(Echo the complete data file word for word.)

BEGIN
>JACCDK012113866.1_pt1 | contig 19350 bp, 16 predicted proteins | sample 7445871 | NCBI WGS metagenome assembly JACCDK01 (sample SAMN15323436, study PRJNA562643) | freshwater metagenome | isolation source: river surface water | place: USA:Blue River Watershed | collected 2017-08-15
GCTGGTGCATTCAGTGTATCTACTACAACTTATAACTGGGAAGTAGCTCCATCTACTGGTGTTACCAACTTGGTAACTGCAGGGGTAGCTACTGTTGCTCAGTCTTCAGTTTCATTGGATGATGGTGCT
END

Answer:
>JACCDK012113866.1_pt1 | contig 19350 bp, 16 predicted proteins | sample 7445871 | NCBI WGS metagenome assembly JACCDK01 (sample SAMN15323436, study PRJNA562643) | freshwater metagenome | isolation source: river surface water | place: USA:Blue River Watershed | collected 2017-08-15
GCTGGTGCATTCAGTGTATCTACTACAACTTATAACTGGGAAGTAGCTCCATCTACTGGTGTTACCAACTTGGTAACTGCAGGGGTAGCTACTGTTGCTCAGTCTTCAGTTTCATTGGATGATGGTGCT